No need to panic: 100ft asteroid predicted for close brush with Earth
Scientists are urging people not to panic after learning a 100ft-wide asteroid could be about to brush by the Earth at a distance close enough to threaten orbiting satellites.
The space rock, named 2013 TX68, is expected to make its nearest approach to Earth early this month.
But the precise timing of its visit and trajectory will not be known until after the event.
The asteroid could shoot past the Earth inside the ring of communications and GPS satellites located in fixed positions 36,000km miles above the equator, say experts.
At the other limit of its predicted path range it could remain as far out as 40 times the distance to the moon.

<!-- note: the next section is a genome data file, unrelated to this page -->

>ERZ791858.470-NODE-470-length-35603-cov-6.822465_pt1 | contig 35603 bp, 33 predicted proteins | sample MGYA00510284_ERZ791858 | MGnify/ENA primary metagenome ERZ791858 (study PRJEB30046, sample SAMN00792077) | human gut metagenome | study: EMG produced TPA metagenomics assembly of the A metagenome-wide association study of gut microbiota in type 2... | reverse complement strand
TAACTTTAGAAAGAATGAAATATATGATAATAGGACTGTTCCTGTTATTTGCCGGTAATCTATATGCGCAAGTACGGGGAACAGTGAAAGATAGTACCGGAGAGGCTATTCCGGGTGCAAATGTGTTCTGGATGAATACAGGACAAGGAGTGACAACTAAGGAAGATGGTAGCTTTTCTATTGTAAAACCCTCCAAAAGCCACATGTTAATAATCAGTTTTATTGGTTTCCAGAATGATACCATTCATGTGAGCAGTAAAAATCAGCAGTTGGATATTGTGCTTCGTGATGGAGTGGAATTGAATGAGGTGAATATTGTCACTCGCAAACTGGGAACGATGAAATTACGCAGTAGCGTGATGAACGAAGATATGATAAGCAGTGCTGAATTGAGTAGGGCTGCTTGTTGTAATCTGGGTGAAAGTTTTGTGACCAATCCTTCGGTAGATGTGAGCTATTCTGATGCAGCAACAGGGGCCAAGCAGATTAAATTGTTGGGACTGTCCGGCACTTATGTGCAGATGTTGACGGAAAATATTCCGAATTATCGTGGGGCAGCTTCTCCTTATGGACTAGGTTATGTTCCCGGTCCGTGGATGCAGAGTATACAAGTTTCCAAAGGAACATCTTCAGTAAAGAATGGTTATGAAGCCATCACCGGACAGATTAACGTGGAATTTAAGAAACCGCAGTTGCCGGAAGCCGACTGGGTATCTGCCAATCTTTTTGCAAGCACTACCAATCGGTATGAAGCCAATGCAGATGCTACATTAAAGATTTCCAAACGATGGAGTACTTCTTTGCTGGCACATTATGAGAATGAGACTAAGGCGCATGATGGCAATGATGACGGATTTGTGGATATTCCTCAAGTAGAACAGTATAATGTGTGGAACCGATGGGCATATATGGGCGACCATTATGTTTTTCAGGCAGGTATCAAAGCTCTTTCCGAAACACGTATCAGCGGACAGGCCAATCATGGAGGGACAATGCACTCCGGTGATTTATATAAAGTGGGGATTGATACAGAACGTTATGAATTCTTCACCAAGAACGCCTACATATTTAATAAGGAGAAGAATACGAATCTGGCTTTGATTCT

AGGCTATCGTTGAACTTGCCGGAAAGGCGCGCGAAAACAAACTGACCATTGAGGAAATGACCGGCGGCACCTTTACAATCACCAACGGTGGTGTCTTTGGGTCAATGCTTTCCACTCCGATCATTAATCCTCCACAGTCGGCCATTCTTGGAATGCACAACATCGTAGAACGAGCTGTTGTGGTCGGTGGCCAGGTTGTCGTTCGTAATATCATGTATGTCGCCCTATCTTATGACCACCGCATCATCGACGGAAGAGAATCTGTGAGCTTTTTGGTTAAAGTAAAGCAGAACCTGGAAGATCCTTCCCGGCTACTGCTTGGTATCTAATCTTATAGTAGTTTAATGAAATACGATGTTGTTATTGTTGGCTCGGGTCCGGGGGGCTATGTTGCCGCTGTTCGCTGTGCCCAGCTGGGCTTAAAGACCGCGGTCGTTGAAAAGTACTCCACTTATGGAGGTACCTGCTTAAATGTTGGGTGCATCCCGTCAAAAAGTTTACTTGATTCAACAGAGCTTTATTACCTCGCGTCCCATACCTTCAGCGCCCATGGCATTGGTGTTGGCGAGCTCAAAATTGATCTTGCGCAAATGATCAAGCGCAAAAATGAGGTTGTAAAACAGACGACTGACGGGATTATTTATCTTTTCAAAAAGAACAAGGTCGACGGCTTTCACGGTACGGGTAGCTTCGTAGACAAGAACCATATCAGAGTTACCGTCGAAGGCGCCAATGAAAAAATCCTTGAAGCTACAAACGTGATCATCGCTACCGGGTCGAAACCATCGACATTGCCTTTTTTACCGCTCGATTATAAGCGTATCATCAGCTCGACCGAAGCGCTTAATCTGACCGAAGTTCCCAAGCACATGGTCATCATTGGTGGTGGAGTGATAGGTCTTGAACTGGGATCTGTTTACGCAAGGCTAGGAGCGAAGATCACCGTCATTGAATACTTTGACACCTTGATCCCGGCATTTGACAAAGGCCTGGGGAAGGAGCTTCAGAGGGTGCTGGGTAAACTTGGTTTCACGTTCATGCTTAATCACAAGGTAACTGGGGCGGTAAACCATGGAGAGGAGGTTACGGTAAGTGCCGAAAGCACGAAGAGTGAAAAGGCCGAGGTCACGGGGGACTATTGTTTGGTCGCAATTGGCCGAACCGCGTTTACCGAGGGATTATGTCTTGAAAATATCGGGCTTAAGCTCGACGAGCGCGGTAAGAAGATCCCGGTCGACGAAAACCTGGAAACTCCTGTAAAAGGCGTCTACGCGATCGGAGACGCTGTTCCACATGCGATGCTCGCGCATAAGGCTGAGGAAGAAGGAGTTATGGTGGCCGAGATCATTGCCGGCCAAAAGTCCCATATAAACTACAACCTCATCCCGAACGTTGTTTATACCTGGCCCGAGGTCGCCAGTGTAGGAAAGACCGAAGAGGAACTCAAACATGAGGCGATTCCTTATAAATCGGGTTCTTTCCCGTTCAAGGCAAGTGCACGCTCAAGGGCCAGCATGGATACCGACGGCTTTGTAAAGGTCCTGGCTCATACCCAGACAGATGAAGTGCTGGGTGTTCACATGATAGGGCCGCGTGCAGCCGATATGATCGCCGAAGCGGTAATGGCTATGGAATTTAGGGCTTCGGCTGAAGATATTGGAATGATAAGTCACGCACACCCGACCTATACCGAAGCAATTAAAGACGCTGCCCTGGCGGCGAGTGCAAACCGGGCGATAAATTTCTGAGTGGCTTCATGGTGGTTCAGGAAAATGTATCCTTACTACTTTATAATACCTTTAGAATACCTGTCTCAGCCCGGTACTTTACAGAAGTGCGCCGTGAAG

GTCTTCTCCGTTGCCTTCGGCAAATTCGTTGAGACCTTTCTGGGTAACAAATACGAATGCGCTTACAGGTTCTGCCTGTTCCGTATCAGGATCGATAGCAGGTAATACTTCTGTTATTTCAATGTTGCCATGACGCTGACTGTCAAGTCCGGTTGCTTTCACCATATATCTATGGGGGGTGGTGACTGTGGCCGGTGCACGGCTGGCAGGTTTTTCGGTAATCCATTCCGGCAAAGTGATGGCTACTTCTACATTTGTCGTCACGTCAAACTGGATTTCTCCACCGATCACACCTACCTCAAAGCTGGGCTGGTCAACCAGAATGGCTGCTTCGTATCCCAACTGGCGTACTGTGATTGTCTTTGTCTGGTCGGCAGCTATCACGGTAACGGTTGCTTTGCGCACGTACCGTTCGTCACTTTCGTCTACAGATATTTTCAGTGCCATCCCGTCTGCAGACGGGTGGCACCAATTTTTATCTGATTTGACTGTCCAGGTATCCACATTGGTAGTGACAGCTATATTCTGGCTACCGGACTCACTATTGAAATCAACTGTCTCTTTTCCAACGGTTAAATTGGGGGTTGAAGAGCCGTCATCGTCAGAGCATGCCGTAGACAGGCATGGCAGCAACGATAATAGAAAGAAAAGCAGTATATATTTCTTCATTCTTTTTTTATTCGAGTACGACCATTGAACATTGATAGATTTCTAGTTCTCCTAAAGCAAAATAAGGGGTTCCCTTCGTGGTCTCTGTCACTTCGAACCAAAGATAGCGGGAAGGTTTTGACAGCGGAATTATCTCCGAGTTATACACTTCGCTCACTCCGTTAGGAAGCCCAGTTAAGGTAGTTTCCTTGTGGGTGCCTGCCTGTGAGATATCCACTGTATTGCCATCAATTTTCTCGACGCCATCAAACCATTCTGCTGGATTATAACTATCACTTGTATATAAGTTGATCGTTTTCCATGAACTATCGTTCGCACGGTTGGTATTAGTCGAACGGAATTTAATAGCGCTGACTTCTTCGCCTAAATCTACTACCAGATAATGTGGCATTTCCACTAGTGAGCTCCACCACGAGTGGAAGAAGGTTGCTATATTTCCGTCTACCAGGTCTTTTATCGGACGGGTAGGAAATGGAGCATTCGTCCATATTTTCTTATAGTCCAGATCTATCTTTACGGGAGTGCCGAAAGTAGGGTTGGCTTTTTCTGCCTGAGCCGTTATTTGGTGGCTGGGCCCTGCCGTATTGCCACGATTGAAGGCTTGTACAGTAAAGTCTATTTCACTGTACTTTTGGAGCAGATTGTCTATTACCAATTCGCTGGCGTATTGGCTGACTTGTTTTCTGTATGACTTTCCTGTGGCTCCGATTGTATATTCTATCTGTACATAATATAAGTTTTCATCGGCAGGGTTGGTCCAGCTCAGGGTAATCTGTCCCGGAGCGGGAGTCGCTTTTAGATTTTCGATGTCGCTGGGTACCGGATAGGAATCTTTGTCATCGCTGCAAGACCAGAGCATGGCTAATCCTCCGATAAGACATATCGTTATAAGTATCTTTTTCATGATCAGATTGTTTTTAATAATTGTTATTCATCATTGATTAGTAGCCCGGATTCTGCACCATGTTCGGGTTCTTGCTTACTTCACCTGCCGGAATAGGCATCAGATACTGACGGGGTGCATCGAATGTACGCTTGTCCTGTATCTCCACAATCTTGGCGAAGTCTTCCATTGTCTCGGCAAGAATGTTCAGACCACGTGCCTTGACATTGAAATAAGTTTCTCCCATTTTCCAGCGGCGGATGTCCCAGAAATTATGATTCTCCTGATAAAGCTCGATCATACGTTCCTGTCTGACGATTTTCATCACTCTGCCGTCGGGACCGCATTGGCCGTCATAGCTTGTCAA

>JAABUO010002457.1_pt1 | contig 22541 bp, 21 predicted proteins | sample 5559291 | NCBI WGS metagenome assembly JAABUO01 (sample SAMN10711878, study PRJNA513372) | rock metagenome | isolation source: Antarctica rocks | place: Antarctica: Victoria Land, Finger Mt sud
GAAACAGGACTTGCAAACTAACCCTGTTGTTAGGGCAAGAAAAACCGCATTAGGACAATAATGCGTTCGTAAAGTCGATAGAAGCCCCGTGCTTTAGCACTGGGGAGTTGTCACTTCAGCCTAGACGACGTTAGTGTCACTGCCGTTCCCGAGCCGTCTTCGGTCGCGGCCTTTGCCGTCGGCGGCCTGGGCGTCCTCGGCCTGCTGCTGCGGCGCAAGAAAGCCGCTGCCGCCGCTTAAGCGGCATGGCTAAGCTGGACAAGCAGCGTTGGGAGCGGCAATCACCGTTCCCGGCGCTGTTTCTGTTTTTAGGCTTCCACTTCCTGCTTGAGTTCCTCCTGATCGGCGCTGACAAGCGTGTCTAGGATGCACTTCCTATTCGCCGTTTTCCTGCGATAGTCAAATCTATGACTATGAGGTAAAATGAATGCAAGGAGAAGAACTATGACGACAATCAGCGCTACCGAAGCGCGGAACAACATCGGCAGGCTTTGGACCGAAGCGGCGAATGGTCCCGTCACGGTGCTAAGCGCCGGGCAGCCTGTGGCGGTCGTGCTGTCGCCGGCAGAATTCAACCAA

US scientist Sean Marshall, from Cornell University in New York, who studies near-Earth objects (NEOs) such as comets and asteroids said: "Should this asteroid come closer than the geostationary satellites, it would be a rare occurrence - that only happens about once per decade for large asteroids. What we know for sure is that it will not collide with Earth this month, so do not panic."
He added: "The large uncertainty in TX68's orbit makes it difficult to plan observations in advance, but hopefully it will be seen by some of the automated asteroid survey telescopes.
"However, it is possible that TX68 will be so far from Earth that it will be too faint to be seen. If TX68 is detected this month, that would greatly reduce the uncertainty in its orbit and allow astronomers to calculate its future trajectory much more accurately."
Geostationary satellites are further away than the International Space Station, which orbits at 400km above Earth.